perfect

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Perfect

Complete; finished; executed; enforceable; without defect; merchantable; marketable.

To perfect a title is to record or register it in the proper place so that one's ownership will be established against all others.

perfect

(with stress on the second syllable) v. 1) to complete, to take all required steps to achieve a result, such as obtaining a lien or other security by legal action or completing and filing all documents to present a case to a court of appeals. A mechanic's lien for labor and/or materials used to improve real property is "perfected" by filing a lawsuit and obtaining a judgment that the lien attaches to the property. 2) to make perfect. (See: mechanic's lien)

perfect

verb absolvere, accomplish, bring to a connlusion, bring to an end, bring to completion, bring to fullless, carry out, complete, conclude, consummate, correct, culminate, cumulare, effectuate, execute, finish, follow to a conclusion, perficere, refine
Associated concepts: perfect a security interest, perfect an appeal, perfect title
See also: absolute, accurate, amend, attain, best, blameless, cap, complete, consummate, definitive, develop, elaborate, enhance, faithful, felicitous, finish, fulfill, ideal, infallible, intact, mature, meritorious, peremptory, pure, rectify, renew, renovate, right, ripe, suitable, thorough, unblemished, unimpeachable

PERFECT. Something complete.
     2. This term is applied to obligations in order to distinguish those which may be enforced by law, which are called perfect, from those which cannot be so enforced, which are said to be imperfect. Vide Imperfect; Obligations.

References in classic literature ?
When we see any structure highly perfected for any particular habit, as the wings of a bird for flight, we should bear in mind that animals displaying early transitional grades of the structure will seldom continue to exist to the present day, for they will have been supplanted by the very process of perfection through natural selection.
Yet reason tells me, that if numerous gradations from a perfect and complex eye to one very imperfect and simple, each grade being useful to its possessor, can be shown to exist; if further, the eye does vary ever so slightly, and the variations be inherited, which is certainly the case; and if any variation or modification in the organ be ever useful to an animal under changing conditions of life, then the difficulty of believing that a perfect and complex eye could be formed by natural selection, though insuperable by our imagination, can hardly be considered real.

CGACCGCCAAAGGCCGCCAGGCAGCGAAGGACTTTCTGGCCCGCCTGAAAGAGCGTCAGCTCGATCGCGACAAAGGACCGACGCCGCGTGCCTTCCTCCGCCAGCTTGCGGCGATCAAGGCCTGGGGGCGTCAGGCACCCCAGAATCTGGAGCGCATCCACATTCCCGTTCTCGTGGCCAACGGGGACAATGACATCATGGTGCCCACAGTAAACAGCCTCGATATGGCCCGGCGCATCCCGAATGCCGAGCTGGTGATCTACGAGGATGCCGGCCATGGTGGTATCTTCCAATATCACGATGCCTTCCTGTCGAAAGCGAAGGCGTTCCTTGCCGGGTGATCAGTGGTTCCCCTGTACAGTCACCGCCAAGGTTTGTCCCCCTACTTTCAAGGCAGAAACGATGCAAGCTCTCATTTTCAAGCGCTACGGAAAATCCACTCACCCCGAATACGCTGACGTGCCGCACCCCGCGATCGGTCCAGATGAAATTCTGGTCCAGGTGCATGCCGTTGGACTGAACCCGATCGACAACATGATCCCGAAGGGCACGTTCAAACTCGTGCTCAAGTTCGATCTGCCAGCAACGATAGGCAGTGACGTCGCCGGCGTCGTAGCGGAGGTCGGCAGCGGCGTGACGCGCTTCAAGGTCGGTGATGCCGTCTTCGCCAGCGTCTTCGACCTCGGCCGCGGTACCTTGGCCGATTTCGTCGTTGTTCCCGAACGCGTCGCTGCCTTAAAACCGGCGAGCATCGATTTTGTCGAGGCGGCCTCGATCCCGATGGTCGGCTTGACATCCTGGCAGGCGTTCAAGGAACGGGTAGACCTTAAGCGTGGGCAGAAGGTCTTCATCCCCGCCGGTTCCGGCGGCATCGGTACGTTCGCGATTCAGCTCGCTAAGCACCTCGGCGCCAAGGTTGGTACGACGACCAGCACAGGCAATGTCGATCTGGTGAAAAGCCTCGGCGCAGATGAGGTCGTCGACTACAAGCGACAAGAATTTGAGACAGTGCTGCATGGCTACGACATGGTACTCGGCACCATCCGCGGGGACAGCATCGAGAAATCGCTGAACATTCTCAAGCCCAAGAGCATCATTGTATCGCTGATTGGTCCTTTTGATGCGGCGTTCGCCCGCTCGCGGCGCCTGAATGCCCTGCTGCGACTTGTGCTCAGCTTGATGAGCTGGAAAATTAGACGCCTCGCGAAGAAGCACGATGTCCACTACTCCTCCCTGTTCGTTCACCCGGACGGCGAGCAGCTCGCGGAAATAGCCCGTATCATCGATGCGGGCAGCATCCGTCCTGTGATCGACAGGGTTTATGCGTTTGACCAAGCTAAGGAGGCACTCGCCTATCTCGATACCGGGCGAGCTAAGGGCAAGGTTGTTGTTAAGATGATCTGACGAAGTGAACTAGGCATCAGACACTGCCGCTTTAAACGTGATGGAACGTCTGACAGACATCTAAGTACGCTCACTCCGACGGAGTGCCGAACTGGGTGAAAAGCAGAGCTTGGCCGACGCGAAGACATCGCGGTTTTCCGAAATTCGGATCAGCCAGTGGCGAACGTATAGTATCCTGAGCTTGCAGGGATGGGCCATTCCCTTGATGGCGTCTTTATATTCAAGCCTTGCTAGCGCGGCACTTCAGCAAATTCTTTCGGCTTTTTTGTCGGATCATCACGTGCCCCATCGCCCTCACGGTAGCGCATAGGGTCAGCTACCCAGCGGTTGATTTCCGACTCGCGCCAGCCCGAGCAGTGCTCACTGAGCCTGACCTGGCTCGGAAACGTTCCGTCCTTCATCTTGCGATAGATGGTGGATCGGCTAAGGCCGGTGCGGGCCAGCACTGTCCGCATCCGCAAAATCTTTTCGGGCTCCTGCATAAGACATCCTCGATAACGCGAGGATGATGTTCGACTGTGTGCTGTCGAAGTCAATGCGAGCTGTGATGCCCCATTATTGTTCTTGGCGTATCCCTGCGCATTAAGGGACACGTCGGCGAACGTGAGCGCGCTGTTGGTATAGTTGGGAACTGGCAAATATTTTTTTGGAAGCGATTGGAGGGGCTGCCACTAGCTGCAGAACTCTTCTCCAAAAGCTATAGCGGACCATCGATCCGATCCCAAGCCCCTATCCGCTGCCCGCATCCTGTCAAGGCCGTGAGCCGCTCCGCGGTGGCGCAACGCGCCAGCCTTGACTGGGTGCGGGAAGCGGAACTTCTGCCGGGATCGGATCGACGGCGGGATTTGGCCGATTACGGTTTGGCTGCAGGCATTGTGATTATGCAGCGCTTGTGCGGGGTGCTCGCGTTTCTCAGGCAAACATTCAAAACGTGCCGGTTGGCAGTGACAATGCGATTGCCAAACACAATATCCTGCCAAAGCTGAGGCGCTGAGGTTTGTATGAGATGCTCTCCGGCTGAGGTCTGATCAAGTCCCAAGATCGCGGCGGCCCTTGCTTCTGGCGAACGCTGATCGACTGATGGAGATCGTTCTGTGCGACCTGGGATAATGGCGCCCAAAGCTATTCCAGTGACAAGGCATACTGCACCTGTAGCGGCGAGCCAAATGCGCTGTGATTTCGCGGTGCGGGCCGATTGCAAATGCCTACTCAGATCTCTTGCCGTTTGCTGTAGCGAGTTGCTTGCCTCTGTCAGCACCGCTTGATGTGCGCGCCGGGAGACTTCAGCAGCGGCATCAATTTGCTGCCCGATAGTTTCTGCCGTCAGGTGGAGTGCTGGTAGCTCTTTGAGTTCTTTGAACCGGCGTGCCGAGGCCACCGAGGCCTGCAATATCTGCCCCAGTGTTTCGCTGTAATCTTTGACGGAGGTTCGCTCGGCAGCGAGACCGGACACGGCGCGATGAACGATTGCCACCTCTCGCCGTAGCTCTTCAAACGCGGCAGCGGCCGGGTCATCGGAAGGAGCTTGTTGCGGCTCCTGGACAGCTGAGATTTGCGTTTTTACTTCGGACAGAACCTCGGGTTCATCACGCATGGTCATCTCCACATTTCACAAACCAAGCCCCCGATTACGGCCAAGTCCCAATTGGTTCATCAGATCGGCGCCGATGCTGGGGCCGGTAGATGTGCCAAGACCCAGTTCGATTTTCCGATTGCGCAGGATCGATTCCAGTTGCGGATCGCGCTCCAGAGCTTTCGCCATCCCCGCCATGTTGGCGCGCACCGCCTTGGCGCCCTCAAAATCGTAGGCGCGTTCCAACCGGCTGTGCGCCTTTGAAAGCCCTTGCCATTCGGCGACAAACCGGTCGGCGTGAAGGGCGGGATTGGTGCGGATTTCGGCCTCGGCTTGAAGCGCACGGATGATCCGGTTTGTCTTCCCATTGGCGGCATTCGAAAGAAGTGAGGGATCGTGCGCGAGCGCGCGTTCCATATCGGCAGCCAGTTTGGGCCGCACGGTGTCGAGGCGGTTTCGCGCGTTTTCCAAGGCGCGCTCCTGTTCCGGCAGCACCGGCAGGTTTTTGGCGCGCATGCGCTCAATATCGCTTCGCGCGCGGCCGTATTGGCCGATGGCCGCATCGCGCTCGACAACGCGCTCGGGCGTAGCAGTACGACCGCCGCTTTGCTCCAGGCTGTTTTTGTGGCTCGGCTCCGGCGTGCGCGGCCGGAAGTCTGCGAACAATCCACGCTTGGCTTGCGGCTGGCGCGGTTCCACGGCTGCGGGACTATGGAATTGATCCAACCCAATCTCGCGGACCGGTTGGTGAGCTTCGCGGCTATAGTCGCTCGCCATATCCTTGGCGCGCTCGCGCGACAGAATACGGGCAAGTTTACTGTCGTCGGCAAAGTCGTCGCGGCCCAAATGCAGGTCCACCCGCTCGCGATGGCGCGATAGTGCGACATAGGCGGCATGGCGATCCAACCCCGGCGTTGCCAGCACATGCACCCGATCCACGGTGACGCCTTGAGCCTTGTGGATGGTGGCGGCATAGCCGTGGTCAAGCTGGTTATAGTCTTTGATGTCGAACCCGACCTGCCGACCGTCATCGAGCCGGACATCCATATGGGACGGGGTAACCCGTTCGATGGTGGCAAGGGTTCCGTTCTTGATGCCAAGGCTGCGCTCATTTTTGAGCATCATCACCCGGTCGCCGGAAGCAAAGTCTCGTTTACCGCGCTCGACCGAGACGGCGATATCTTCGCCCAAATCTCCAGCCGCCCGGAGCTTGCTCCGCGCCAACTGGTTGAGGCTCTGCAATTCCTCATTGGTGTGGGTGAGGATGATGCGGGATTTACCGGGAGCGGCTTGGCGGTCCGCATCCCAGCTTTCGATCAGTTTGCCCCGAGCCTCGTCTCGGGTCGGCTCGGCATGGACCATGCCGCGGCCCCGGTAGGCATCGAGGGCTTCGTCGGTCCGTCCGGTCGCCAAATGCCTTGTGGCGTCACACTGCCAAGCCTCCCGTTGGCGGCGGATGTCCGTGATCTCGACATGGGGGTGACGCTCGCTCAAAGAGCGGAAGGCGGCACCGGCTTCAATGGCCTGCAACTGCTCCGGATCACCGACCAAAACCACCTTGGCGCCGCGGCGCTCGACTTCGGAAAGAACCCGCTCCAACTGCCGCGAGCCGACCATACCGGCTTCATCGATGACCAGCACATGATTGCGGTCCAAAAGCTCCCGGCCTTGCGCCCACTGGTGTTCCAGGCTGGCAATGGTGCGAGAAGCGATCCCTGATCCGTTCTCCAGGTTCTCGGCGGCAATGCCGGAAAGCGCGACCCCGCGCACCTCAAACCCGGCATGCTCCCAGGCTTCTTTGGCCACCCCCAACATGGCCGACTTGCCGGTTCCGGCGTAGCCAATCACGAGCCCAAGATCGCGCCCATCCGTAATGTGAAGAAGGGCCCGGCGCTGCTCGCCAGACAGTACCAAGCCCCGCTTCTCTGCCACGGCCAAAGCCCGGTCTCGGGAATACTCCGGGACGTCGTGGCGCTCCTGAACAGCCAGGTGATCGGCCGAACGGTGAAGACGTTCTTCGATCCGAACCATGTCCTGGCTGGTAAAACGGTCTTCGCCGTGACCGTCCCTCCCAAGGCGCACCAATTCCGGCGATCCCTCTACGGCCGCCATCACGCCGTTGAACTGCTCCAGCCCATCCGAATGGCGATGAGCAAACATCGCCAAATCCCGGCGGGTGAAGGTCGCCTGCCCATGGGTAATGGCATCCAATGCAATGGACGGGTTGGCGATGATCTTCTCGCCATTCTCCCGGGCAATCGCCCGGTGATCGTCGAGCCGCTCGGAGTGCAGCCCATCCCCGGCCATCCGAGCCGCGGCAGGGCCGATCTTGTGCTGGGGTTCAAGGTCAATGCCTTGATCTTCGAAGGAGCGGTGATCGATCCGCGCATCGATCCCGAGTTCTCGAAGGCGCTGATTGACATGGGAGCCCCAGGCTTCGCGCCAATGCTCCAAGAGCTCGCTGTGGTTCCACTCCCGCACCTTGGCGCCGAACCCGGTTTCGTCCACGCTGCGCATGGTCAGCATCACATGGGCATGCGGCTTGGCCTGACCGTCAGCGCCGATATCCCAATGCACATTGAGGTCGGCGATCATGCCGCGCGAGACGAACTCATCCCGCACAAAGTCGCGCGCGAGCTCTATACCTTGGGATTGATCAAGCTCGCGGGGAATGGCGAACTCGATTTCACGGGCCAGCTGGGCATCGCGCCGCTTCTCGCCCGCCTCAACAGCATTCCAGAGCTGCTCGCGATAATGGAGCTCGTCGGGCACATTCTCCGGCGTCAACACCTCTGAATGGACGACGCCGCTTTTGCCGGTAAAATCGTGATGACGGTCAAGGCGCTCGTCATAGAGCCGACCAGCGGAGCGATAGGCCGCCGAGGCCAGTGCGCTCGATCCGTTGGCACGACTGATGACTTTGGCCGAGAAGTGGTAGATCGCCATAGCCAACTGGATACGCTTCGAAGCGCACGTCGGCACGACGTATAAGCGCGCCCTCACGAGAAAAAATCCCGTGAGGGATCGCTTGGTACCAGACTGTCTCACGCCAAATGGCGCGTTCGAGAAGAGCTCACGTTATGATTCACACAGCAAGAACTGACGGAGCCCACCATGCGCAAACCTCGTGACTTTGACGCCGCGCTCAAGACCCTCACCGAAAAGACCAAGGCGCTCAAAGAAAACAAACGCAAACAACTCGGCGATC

In looking for the gradations by which an organ in any species has been perfected, we ought to look exclusively to its lineal ancestors; but this is scarcely ever possible, and we are forced in each case to look to species of the same group, that is to the collateral descendants from the same original parent-form, in order to see what gradations are possible, and for the chance of some gradations having been transmitted from the earlier stages of descent, in an unaltered or little altered condition.
Though she had some indistinct idea of the method of these optical phenomena, still the illusion was almost perfect enough to warrant the belief that her husband possessed sway over the spiritual world.
She felt how much more precious was such a sentiment than that meaner kind which would have borne with the imperfection for her sake, and have been guilty of treason to holy love by degrading its perfect idea to the level of the actual; and with her whole spirit she prayed that, for a single moment, she might satisfy his highest and deepest conception.
"The concoction of the draught has been perfect," said he, in answer to Georgiana's look.
A charming old Italian writer has laid down the canons of perfect feminine beauty with much nicety in a delicious discourse, which, as he delivered it in a sixteenth- century Florentine garden to an audience of beautiful and noble ladies, an audience not too large to be intimate and not too small to be embarrassing, it was his delightful good fortune and privilege to illustrate by pretty and sly references to the characteristic beauties of the several ladies seated like a ring of roses around him.
Who could have prophesied in what way any of these inspired law-breakers would break the law, what new type of perfect imperfection they would create?
So we return to the Perfect Woman, having gained this much knowledge of her,--that her perfection is nothing more or less than her unique, individual, charming imperfection, and that she is simply the woman we love and who is fool enough to love us.
And it must be noted that I say of our reason, and not of our imagination or of our senses: thus, for example, although we very clearly see the sun, we ought not therefore to determine that it is only of the size which our sense of sight presents; and we may very distinctly imagine the head of a lion joined to the body of a goat, without being therefore shut up to the conclusion that a chimaera exists; for it is not a dictate of reason that what we thus see or imagine is in reality existent; but it plainly tells us that all our ideas or notions contain in them some truth; for otherwise it could not be that God, who is wholly perfect and veracious, should have placed them in us.